Photos from the Lexington Herald-Leader archives updated daily

Continental Inn room, 2002

A typical  room at the Continental Inn on New Circle Rd. in Lexington taken April 25, 2002. Built for $2 million in 1965 at what was then the edge of Lexington proper and lined with wrought-iron Mediterranean style, the Continental Inn was always a bit over the top, hosting Elvis conventions and psychic fairs and square dancing conventions. The Rotary Club met there for years, too, and in 1976 then-California governor Ronald Reagan presented the group’s high school academic awards to Lexington students. After 40 years of business, the iconic 319-room hotel closed in 2005. Recently the storied motel’s final piece, a conference center area, was demolished. Photo by Charles Bertram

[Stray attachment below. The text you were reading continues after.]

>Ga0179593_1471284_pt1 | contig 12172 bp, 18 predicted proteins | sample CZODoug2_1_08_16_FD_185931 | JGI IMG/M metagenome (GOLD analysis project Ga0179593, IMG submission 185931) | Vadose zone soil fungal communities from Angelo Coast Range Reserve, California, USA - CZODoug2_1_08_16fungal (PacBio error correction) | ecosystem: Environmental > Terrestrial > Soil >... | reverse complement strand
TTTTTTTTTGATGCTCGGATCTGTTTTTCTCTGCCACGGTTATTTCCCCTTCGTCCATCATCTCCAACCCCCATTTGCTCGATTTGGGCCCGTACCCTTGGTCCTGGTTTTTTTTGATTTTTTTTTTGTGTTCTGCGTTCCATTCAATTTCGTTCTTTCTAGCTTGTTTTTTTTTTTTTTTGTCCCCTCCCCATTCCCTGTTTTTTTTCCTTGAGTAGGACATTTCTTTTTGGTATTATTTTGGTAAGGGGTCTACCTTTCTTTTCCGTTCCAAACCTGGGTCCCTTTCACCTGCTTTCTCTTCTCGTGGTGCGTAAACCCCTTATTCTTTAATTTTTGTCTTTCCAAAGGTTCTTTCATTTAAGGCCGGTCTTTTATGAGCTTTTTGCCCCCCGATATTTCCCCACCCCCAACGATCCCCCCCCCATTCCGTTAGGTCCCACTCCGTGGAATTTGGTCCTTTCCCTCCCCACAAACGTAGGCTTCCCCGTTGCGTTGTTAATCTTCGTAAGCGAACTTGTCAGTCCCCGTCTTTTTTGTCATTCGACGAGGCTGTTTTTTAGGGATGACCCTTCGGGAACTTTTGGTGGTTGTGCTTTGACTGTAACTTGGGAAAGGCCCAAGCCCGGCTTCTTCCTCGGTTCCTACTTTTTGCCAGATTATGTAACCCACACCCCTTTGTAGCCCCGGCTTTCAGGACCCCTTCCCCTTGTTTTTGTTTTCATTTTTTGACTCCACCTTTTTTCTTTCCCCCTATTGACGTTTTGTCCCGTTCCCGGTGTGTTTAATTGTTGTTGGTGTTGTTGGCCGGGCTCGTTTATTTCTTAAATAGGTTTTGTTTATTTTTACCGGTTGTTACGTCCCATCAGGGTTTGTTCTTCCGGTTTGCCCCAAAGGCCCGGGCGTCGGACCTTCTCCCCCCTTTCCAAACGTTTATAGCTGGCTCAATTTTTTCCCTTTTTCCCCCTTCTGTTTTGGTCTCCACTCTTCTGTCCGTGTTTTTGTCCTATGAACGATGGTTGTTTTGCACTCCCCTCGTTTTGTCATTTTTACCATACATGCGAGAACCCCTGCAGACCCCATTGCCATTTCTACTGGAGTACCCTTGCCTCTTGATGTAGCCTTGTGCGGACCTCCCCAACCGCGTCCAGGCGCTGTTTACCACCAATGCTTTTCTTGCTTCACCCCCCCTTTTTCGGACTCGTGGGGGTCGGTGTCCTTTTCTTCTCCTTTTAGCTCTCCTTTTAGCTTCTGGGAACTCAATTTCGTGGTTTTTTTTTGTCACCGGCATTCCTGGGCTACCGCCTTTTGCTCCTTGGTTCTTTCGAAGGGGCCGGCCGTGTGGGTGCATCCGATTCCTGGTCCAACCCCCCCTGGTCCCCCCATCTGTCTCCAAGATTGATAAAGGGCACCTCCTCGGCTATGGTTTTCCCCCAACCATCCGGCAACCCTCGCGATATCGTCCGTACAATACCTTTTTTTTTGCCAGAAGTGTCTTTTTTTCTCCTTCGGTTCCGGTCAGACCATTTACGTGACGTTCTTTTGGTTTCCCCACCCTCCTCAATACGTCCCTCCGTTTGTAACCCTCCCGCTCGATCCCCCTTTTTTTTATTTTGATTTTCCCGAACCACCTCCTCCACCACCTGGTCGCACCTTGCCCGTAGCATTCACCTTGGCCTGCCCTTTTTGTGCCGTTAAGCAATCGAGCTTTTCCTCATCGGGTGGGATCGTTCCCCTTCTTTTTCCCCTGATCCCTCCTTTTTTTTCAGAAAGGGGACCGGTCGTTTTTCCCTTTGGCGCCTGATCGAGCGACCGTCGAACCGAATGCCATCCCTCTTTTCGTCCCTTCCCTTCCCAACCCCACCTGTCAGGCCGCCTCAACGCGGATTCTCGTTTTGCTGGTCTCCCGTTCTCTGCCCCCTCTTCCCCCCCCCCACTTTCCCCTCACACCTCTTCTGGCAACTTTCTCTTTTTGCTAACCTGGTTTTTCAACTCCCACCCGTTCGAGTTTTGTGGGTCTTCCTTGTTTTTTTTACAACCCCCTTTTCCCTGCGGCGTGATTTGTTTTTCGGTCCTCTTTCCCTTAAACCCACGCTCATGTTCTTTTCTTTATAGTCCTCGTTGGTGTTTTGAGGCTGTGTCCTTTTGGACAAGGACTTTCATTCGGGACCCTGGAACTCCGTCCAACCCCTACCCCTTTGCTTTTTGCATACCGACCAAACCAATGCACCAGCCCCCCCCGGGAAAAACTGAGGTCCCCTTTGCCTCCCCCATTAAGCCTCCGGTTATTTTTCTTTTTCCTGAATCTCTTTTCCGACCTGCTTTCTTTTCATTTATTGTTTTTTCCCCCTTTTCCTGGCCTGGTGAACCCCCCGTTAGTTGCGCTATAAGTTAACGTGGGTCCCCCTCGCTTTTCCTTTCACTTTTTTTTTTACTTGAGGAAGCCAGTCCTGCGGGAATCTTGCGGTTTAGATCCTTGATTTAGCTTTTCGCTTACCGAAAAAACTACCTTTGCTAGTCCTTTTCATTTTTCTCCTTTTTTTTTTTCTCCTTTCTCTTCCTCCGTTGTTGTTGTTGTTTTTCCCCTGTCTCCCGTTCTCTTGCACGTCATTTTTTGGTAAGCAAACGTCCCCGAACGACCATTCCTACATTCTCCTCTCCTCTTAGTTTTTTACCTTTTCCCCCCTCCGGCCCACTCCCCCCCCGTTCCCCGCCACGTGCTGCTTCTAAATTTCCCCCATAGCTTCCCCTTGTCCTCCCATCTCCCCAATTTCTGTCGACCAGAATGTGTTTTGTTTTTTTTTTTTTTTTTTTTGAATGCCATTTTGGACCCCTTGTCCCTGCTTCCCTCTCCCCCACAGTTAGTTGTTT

A typical room at the Continental Inn on New Circle Road in Lexington, taken April 25, 2002. Built for $2 million in 1965 at what was then the edge of Lexington proper and lined with wrought-iron Mediterranean style, the Continental Inn was always a bit over the top, hosting Elvis conventions, psychic fairs and square-dancing conventions. The Rotary Club met there for years, too, and in 1976, then-California Gov. Ronald Reagan presented the group’s high school academic awards to Lexington students. After 40 years of business, the iconic 319-room hotel closed in 2005. Recently, the storied motel’s final piece, a conference center area, was demolished. To see a photo from our archives of the hotel’s indoor pool, click here. Photo by Charles Bertram

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Lafayette wins Boys’ Sweet Sixteen, 1979